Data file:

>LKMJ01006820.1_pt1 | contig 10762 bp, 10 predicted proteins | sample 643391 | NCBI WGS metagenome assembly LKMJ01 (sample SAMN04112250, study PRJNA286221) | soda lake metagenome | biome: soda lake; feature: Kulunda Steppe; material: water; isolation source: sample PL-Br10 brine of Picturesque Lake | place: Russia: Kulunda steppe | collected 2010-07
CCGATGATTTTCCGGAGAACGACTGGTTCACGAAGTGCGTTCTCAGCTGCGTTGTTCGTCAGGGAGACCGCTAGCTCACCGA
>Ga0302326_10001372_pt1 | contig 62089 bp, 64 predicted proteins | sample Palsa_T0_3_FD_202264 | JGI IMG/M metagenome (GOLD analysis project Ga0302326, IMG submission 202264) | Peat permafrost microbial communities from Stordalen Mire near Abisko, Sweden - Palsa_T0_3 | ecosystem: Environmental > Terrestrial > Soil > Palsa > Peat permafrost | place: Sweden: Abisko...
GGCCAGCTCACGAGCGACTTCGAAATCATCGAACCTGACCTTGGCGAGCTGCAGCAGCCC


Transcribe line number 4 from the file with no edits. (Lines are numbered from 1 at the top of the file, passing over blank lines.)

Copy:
GGCCAGCTCACGAGCGACTTCGAAATCATCGAACCTGACCTTGGCGAGCTGCAGCAGCCC